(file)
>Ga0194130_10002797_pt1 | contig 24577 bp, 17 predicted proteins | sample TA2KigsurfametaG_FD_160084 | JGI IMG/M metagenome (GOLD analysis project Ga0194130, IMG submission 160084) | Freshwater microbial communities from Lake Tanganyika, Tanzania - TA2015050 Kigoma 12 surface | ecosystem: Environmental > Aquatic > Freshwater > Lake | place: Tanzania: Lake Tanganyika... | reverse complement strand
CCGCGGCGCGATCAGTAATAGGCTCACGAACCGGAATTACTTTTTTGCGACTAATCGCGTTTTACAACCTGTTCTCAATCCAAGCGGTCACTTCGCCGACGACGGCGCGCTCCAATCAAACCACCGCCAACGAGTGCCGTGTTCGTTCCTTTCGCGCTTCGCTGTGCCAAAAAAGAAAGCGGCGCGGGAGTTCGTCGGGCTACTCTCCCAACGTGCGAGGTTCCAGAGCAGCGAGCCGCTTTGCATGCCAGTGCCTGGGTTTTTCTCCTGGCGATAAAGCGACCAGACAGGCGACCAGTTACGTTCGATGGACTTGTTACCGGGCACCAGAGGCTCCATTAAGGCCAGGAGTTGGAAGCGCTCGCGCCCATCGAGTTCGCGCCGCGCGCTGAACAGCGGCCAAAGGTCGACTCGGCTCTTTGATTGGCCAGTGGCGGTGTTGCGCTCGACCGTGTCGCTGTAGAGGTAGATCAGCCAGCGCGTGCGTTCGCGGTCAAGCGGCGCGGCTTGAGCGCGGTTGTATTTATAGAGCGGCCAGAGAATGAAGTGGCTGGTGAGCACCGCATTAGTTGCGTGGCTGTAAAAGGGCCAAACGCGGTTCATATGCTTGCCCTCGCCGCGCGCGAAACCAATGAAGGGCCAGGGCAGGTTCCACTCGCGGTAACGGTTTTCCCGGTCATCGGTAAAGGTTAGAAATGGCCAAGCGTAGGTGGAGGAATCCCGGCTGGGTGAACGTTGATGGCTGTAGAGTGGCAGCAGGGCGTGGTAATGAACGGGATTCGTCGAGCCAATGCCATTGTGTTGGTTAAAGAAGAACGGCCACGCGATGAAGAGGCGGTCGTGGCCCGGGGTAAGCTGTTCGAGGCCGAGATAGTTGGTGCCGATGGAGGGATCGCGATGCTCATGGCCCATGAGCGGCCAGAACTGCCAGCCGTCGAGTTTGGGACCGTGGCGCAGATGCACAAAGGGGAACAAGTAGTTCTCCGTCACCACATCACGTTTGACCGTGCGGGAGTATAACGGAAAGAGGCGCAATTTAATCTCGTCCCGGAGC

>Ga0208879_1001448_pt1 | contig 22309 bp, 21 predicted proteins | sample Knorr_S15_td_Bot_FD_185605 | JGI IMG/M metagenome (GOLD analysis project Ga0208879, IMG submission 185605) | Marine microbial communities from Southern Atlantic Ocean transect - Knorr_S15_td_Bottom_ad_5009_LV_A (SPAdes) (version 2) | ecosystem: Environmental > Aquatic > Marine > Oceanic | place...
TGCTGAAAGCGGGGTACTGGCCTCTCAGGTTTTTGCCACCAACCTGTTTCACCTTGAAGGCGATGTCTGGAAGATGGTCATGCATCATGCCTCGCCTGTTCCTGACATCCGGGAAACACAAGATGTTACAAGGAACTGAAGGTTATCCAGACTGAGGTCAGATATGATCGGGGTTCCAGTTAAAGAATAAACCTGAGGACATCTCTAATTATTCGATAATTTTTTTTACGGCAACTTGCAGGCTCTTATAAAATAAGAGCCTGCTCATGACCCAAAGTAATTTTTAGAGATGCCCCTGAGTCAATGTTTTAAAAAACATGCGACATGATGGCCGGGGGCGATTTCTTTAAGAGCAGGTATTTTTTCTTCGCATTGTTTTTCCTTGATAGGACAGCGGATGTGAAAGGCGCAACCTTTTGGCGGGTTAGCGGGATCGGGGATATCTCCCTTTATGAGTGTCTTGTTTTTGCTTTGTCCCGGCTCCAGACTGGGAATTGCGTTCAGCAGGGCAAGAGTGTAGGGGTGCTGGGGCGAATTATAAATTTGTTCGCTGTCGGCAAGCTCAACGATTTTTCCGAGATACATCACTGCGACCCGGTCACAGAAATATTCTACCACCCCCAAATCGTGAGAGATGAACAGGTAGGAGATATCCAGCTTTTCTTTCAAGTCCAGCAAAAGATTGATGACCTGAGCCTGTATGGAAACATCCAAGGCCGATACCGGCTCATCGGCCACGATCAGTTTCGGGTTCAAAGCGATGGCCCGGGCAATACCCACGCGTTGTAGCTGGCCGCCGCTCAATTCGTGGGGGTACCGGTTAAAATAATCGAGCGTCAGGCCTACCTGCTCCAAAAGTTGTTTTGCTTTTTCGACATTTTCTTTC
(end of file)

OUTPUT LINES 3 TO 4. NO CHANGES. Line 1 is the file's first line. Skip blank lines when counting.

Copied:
>Ga0208879_1001448_pt1 | contig 22309 bp, 21 predicted proteins | sample Knorr_S15_td_Bot_FD_185605 | JGI IMG/M metagenome (GOLD analysis project Ga0208879, IMG submission 185605) | Marine microbial communities from Southern Atlantic Ocean transect - Knorr_S15_td_Bottom_ad_5009_LV_A (SPAdes) (version 2) | ecosystem: Environmental > Aquatic > Marine > Oceanic | place...
TGCTGAAAGCGGGGTACTGGCCTCTCAGGTTTTTGCCACCAACCTGTTTCACCTTGAAGGCGATGTCTGGAAGATGGTCATGCATCATGCCTCGCCTGTTCCTGACATCCGGGAAACACAAGATGTTACAAGGAACTGAAGGTTATCCAGACTGAGGTCAGATATGATCGGGGTTCCAGTTAAAGAATAAACCTGAGGACATCTCTAATTATTCGATAATTTTTTTTACGGCAACTTGCAGGCTCTTATAAAATAAGAGCCTGCTCATGACCCAAAGTAATTTTTAGAGATGCCCCTGAGTCAATGTTTTAAAAAACATGCGACATGATGGCCGGGGGCGATTTCTTTAAGAGCAGGTATTTTTTCTTCGCATTGTTTTTCCTTGATAGGACAGCGGATGTGAAAGGCGCAACCTTTTGGCGGGTTAGCGGGATCGGGGATATCTCCCTTTATGAGTGTCTTGTTTTTGCTTTGTCCCGGCTCCAGACTGGGAATTGCGTTCAGCAGGGCAAGAGTGTAGGGGTGCTGGGGCGAATTATAAATTTGTTCGCTGTCGGCAAGCTCAACGATTTTTCCGAGATACATCACTGCGACCCGGTCACAGAAATATTCTACCACCCCCAAATCGTGAGAGATGAACAGGTAGGAGATATCCAGCTTTTCTTTCAAGTCCAGCAAAAGATTGATGACCTGAGCCTGTATGGAAACATCCAAGGCCGATACCGGCTCATCGGCCACGATCAGTTTCGGGTTCAAAGCGATGGCCCGGGCAATACCCACGCGTTGTAGCTGGCCGCCGCTCAATTCGTGGGGGTACCGGTTAAAATAATCGAGCGTCAGGCCTACCTGCTCCAAAAGTTGTTTTGCTTTTTCGACATTTTCTTTC